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The Wild Girls of Genetic Counseling

Posted Sep 12 2008 10:32am
Today I went to the Cancer Genetics Program at Fancy Hospital to start finding out if I have either of the BRCA gene mutations, more common among us Ashkenazim than the general population. The mutations increase a person's risk for both breast and ovarian cancer. If I have the mutation, I'll send my right ovary into storage. (The left has already gone to its final reward.) I was the only patient in the office, which just had three chairs in the waiting room. It was so odd and quiet compared to the vast waiting area of Chemolandia. A chirpy intern had interviewed me on the phone already to gather all the information about cancer in the family. (Yes, we have cancer, we have many kinds of cancer: colon, endometrial, breast, stomach, lung, skin, parotid gland. Not to mention leukemia and Waldenström’s macroglobulinemia.) The intern came out to get me and I joined her and the genetic counselor, who was tall and blond and said, Someone's been writing on your head. The intern explained everything to me via diagrams in a book. She did a good job. Based on my family history, I have an 18 percent chance of having a BRCA mutation. I decided I wanted the blood test for it, and I also agreed to participate in some research, so four tubes of my blood were collected.

The blonde measured my head to see if it was big. It's not. It's normal. I always thought it was big, but that's because of the bulkiness of my former hair. There's a rare syndrome, Cowden, which is caused by a genetic mutation and makes you more likely to develop breast, thyroid, uterine and maybe colon cancer. I may be tested for that mutation, too. Besides a big head, other symptoms of Cowden syndrome are awkward gait, skin tags and bumps, what sounded like " hammertoes" in your colon, and lipomas. I've had a couple of random bumps removed and also a lipoma (which grew back). A lipoma is a fatty (lipos=Greek for fat; think liposuction...and My Big Fat Greek Wedding) tumor under your skin. I have one on my upper arm that grew to replace the one that was cut out. At the time of the surgery, I asked the surgeon to show it to me, and he did. It was yellow like chicken fat. So now my homework is to get the pathology reports from the bump- and lipoma-ectomies and my colonoscopy. The Counseling gal said tongue and mouth bumps can be part of the syndrome, and she checked out a tongue bump I've had for about 15-20 years. She looked around my mouth and gums. I felt like we were checking for ticks. (My friend D asks: What's considered foreplay in the Ozarks? Checking for deer ticks.)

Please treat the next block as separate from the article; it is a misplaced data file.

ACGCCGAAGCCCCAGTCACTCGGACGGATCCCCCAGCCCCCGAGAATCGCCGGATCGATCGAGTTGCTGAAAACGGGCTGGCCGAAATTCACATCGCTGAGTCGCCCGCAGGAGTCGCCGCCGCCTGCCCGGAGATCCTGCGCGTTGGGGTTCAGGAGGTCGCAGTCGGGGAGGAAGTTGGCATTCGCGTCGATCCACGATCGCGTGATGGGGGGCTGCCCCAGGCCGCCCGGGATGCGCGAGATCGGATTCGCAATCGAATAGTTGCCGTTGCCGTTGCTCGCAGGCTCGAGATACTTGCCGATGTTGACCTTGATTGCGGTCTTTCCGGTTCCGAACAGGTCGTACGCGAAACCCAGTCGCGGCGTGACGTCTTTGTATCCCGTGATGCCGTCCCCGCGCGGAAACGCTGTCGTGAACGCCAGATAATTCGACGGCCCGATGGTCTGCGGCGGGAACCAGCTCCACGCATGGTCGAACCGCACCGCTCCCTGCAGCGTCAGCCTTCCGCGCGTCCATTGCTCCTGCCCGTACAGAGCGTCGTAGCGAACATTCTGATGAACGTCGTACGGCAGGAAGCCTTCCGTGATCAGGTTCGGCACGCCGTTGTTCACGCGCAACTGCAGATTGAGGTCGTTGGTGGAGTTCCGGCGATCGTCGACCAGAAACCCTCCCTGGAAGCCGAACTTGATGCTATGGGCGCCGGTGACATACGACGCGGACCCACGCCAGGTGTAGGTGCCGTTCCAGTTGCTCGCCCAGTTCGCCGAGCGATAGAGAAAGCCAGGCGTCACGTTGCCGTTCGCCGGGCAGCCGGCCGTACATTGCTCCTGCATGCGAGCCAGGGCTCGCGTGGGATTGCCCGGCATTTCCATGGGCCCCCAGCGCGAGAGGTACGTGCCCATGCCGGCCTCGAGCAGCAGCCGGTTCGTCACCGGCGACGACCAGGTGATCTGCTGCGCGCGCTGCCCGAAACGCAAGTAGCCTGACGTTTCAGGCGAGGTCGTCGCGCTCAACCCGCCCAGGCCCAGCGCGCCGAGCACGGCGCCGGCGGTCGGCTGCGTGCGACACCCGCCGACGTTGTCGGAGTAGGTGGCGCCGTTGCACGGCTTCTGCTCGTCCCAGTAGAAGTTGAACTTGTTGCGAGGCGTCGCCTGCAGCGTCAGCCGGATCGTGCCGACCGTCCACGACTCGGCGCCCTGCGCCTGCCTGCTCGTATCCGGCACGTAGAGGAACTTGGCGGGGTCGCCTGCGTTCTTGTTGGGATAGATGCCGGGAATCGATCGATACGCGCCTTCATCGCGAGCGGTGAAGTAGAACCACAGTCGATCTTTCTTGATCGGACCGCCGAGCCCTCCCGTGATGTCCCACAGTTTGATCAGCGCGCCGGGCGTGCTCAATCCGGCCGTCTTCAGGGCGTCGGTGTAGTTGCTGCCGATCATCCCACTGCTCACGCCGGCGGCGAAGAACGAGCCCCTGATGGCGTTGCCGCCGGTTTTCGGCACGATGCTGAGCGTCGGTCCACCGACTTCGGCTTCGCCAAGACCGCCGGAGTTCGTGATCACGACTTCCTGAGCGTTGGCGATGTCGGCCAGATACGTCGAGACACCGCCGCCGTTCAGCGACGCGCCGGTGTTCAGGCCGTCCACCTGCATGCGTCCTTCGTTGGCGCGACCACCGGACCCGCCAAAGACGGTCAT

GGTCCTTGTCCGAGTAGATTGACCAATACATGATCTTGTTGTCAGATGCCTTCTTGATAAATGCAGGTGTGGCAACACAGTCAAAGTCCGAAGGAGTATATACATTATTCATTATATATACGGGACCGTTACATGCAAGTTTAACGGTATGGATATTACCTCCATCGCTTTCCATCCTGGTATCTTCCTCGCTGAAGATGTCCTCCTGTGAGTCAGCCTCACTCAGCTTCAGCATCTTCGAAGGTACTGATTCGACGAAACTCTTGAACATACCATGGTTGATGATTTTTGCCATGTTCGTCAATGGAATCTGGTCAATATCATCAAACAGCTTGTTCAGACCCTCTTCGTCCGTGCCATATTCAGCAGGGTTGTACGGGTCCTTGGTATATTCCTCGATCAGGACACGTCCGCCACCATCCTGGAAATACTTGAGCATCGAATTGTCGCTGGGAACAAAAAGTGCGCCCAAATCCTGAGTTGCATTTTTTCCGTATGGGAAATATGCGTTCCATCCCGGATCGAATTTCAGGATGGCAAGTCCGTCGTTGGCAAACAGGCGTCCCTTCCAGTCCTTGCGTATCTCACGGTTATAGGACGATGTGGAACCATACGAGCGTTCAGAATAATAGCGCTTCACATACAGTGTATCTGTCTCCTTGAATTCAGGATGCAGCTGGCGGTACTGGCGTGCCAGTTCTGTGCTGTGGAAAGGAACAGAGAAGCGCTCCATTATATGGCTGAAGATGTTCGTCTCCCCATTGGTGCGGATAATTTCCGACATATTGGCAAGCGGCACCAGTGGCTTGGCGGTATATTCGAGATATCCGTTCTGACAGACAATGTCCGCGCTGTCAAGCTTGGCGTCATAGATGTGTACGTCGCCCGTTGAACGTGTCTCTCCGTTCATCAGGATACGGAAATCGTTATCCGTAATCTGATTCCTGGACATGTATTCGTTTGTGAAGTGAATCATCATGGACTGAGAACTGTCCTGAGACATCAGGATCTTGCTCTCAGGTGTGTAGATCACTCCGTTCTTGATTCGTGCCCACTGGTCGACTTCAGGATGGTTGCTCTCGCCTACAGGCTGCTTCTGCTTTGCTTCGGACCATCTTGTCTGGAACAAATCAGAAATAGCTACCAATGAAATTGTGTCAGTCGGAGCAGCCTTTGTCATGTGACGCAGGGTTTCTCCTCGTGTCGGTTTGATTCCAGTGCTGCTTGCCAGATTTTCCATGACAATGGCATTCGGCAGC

I have to fill out a form to help researchers looking at another mutation. The counselor said there is follow-up for that study every two years. So people will call you up and ask, Do you have breast cancer? I asked, picking up an invisible phone. I picked it up again, Do you have cancer? Do you have cancer? Are you dead?

It was that kind of atmosphere, where I felt I could do that. If those two are any indication, genetic counselors are a load of fun.

Today was the first time in five days that I was happy. I didn't feel like crying. I could laugh. It made me realize how miserable I'd been feeling.

I'll get the results in about four to five weeks. If I have BRCA1 or 2, then I'll have to think about getting my right breast removed, too. L and I have been saying that the mastectomy was nothing compared to the chemo, but still the mastectomy was something. And those fucking drains stuck inside my body! At least if I do have to get the second breast removed, I'll be grateful that I haven't had reconstruction yet. I could get both breasts filled up at the same time.

Years ago I was friends with a genetic counselor. We met when we were docents for the Chicago Architecture Foundation. When she gave tours of Glessner House, she'd say: See that cabinet over there? It's 100 years old... and it's never been opened. Her father gave Jewish tours in New York, and gave us a private one once of the Lower East Side. Our friend had breast cancer. And then she died.
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